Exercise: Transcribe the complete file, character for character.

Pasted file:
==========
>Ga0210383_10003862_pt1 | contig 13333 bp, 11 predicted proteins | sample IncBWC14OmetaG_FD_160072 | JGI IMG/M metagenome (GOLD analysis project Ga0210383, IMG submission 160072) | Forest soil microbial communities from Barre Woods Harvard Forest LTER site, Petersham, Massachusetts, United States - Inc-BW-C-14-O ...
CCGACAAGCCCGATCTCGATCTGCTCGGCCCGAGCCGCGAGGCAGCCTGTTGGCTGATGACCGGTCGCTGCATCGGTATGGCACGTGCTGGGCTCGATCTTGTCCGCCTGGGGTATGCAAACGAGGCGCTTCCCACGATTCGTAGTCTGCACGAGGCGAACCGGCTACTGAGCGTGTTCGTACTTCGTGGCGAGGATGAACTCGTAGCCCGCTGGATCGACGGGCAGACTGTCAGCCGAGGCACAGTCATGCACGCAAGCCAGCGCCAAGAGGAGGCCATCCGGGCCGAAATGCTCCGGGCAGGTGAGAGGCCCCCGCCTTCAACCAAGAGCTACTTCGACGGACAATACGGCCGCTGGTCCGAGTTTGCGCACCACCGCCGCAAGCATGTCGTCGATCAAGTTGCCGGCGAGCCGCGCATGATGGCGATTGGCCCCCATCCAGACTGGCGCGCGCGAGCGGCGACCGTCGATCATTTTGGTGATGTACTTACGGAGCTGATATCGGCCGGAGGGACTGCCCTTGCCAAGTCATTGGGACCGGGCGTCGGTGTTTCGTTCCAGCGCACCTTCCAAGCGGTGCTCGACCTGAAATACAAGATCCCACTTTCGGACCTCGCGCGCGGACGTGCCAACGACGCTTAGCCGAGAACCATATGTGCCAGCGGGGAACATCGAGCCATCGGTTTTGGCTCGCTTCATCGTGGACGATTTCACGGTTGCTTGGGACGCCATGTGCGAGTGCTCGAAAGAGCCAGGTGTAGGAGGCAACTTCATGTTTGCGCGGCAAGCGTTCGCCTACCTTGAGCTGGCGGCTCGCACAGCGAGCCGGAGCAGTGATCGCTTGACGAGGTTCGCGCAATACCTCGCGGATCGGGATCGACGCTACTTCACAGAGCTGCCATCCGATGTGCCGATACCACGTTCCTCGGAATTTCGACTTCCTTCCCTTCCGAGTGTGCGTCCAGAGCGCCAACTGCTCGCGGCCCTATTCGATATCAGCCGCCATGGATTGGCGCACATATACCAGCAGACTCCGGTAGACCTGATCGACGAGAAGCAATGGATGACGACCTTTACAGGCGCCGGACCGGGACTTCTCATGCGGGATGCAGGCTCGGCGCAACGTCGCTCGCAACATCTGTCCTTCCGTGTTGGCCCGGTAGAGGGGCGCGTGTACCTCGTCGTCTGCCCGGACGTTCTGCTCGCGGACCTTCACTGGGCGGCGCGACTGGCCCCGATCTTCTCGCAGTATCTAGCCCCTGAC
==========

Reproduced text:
>Ga0210383_10003862_pt1 | contig 13333 bp, 11 predicted proteins | sample IncBWC14OmetaG_FD_160072 | JGI IMG/M metagenome (GOLD analysis project Ga0210383, IMG submission 160072) | Forest soil microbial communities from Barre Woods Harvard Forest LTER site, Petersham, Massachusetts, United States - Inc-BW-C-14-O ...
CCGACAAGCCCGATCTCGATCTGCTCGGCCCGAGCCGCGAGGCAGCCTGTTGGCTGATGACCGGTCGCTGCATCGGTATGGCACGTGCTGGGCTCGATCTTGTCCGCCTGGGGTATGCAAACGAGGCGCTTCCCACGATTCGTAGTCTGCACGAGGCGAACCGGCTACTGAGCGTGTTCGTACTTCGTGGCGAGGATGAACTCGTAGCCCGCTGGATCGACGGGCAGACTGTCAGCCGAGGCACAGTCATGCACGCAAGCCAGCGCCAAGAGGAGGCCATCCGGGCCGAAATGCTCCGGGCAGGTGAGAGGCCCCCGCCTTCAACCAAGAGCTACTTCGACGGACAATACGGCCGCTGGTCCGAGTTTGCGCACCACCGCCGCAAGCATGTCGTCGATCAAGTTGCCGGCGAGCCGCGCATGATGGCGATTGGCCCCCATCCAGACTGGCGCGCGCGAGCGGCGACCGTCGATCATTTTGGTGATGTACTTACGGAGCTGATATCGGCCGGAGGGACTGCCCTTGCCAAGTCATTGGGACCGGGCGTCGGTGTTTCGTTCCAGCGCACCTTCCAAGCGGTGCTCGACCTGAAATACAAGATCCCACTTTCGGACCTCGCGCGCGGACGTGCCAACGACGCTTAGCCGAGAACCATATGTGCCAGCGGGGAACATCGAGCCATCGGTTTTGGCTCGCTTCATCGTGGACGATTTCACGGTTGCTTGGGACGCCATGTGCGAGTGCTCGAAAGAGCCAGGTGTAGGAGGCAACTTCATGTTTGCGCGGCAAGCGTTCGCCTACCTTGAGCTGGCGGCTCGCACAGCGAGCCGGAGCAGTGATCGCTTGACGAGGTTCGCGCAATACCTCGCGGATCGGGATCGACGCTACTTCACAGAGCTGCCATCCGATGTGCCGATACCACGTTCCTCGGAATTTCGACTTCCTTCCCTTCCGAGTGTGCGTCCAGAGCGCCAACTGCTCGCGGCCCTATTCGATATCAGCCGCCATGGATTGGCGCACATATACCAGCAGACTCCGGTAGACCTGATCGACGAGAAGCAATGGATGACGACCTTTACAGGCGCCGGACCGGGACTTCTCATGCGGGATGCAGGCTCGGCGCAACGTCGCTCGCAACATCTGTCCTTCCGTGTTGGCCCGGTAGAGGGGCGCGTGTACCTCGTCGTCTGCCCGGACGTTCTGCTCGCGGACCTTCACTGGGCGGCGCGACTGGCCCCGATCTTCTCGCAGTATCTAGCCCCTGAC